At least once a week, a parent will express concern to me that their child has an “internet addiction”. When you consider how rare it is to see an adolescent without a smart phone, this certainly seems like a reasonable worry. However, one could just as easily wonder how many adults have an internet addiction, since don’t we all have smart phones? What, then is an internet addiction?
Many readers may find it ironic that, as references, I am going to recommend material online to help them sort out whether they need to be concerned about their teen’s internet use. CRC Health Group is the largest provider of mental health services in the United States and they provide good, evidence-based information regarding Teen Internet Addiction.
Let’s begin by considering addictions in general. If you do research into addictions, you will find that there are 4 behaviours linked to any addiction:
1. You continually seek or use the substance or addictive behavior. (Preoccupation)
2. You display a lack of self-control in relation to the substance or behaviour. (Loss of Control)
3. You use the substance or the behaviour more and more over time. (Tolerance)
4. You minimize the problems caused by your behaviour, including negative repercussions such as impact on work or school. (Persistence)
Whenever I am discussing with parents and teens whether a young person could have an addiction of any kind, I always refer to these four behaviours that are seen in any addiction and ask everyone to consider whether these are present in the circumstance that concerns them.
If you are concerned that a youth has an internet addiction, then the more specific signs and symptoms outlined on the CRC Health Group website can Help you to clarify if professional help is needed. Here are some of the specific signs to look for:
• Spending all your spare time online.
• Impact on school performance, such as missing assignment deadlines or doing poorly on tests.
• Concealing the amount of time you spend online.
• Being online interferes with your offline relationships.
• Giving up other activities in favour of online pursuits.
• Being upset or irritable when you’re not online.
• There can be physical symptoms, such as carpal tunnel syndrome and sleep disturbance from spending too much time online.
The Government of Canada provides a list of the resources available in all regions for Addictions. My own experience in Canada is that getting help for a young person with an addiction is relatively positive in that a youth who wants help with an addiction can usually find it. It is more complex to assist a young person who is not yet seeking assistance. This usually arises when that person doesn’t believe that they have an addiction.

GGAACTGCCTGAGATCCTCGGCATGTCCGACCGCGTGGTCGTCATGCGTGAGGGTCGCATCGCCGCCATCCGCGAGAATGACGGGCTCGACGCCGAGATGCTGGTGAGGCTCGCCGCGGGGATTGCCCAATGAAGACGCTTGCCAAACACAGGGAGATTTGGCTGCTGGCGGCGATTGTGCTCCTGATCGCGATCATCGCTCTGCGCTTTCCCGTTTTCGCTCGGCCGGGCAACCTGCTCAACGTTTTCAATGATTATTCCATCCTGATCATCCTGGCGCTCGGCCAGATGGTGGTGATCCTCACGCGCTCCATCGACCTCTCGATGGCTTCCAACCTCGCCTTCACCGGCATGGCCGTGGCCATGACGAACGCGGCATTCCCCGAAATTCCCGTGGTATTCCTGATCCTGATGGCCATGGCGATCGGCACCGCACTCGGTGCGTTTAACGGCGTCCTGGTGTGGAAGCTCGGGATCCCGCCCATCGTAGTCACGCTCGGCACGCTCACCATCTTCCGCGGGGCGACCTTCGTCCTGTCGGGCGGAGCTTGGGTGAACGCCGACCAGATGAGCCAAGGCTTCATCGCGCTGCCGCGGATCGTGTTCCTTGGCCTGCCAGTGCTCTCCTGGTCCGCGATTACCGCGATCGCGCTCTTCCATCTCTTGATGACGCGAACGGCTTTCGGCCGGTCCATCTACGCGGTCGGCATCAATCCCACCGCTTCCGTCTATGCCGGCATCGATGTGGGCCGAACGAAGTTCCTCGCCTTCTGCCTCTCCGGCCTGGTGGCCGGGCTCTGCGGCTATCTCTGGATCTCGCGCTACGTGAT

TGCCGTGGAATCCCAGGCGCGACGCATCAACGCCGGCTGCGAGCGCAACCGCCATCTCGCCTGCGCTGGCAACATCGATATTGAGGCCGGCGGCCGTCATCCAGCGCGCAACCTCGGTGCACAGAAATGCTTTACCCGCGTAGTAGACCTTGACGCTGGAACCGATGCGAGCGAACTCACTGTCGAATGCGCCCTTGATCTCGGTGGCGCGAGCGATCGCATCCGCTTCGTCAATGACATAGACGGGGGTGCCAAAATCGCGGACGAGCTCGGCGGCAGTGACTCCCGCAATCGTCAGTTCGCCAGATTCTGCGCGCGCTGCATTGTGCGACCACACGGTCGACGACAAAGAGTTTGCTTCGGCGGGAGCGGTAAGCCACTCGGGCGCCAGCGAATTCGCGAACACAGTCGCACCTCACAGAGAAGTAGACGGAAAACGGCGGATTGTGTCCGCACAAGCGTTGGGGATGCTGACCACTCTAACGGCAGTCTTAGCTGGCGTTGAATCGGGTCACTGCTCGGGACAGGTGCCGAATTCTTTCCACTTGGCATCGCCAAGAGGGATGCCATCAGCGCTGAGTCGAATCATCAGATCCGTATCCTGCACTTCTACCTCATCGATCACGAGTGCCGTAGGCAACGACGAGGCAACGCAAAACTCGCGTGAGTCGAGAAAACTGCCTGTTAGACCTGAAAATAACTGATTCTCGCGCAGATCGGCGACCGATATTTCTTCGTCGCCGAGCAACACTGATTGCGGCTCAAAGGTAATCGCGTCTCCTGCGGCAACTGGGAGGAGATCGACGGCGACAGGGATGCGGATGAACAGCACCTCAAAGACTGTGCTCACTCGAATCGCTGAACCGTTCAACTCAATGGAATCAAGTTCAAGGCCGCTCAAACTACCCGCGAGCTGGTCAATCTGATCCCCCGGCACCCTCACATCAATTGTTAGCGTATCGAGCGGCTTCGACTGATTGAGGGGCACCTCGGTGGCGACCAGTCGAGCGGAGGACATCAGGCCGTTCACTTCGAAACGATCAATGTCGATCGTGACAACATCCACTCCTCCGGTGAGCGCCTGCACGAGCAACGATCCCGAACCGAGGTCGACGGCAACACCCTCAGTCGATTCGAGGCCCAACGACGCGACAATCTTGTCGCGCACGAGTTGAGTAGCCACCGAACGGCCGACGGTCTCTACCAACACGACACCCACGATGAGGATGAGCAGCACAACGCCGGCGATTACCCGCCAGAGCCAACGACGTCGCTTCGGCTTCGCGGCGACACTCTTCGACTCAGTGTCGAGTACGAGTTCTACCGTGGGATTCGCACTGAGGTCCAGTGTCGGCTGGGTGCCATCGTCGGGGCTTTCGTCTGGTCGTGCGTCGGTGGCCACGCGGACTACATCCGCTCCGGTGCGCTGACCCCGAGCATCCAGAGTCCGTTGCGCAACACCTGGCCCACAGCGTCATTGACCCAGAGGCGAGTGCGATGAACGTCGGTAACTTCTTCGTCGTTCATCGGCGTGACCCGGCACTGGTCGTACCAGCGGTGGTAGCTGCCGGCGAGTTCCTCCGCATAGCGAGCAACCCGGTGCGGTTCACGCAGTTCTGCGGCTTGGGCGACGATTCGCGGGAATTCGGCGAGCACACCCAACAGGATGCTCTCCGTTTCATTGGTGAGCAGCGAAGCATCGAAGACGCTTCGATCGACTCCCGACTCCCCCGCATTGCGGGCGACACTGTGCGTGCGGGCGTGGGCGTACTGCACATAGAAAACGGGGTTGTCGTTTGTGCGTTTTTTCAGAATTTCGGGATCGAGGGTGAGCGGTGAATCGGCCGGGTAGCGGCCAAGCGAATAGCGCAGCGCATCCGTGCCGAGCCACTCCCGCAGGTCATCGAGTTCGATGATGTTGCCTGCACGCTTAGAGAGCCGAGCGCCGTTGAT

The evidence supports a Harm Reduction approach to managing addictions treatment, especially for anyone not yet ready to accept help. This evidence comes mainly from research conducted with persons with substance use disorders, but the principles do apply to all addictions, including internet addiction. My preferred reference describing harm reduction is the Government of British Columbia’s Harm Reduction: A British Columbia Community Guide. This guide is designed for the treatment of addiction to substances, but its principles constitute a humane approach to any addiction.
Here is my interpretation of the principles for Harm Reduction outlined in Harm Reduction: A British Columbia Community Guide, as it relates to internet addiction:
1. Pragmatism: Harm reduction encompasses a realistic approach to addiction, recognizing the complexity of how addictive behaviour arise. Knowing the extent to which we all depend on the internet today, the complexity of determining who might be addicted to the internet is clearly very complex.
2. Human Rights: This principle recognizes that success in assisting those with an addiction is more likely achieved with a nonjudgmental approach.
3. Focus on Harms: This principle reminds us to focus on the harms of the addiction instead of the addiction itself.
4. Maximize intervention options: This principle recognizes that a variety of treatment options may be needed for successful treatment of an addiction.
5. Priority of Immediate Goals: This is a reminder to focus on the most important goals.
6. User Involvement: This principle recognizes that the person addicted to the internet is the best source of information regarding their internet use.
The most difficult part of dealing with any addiction is being nonjudgmental. The person suffering from an addiction likely already judges themselves harshly and so it is an easy trap for any of us to fall into. As much as you can, remember that an addiction is an illness. Even when the illness is a harmful behaviour, it is sometimes still impossible to stop. We have all experienced this and can understand how difficult it can be to change, even when it’s good for us.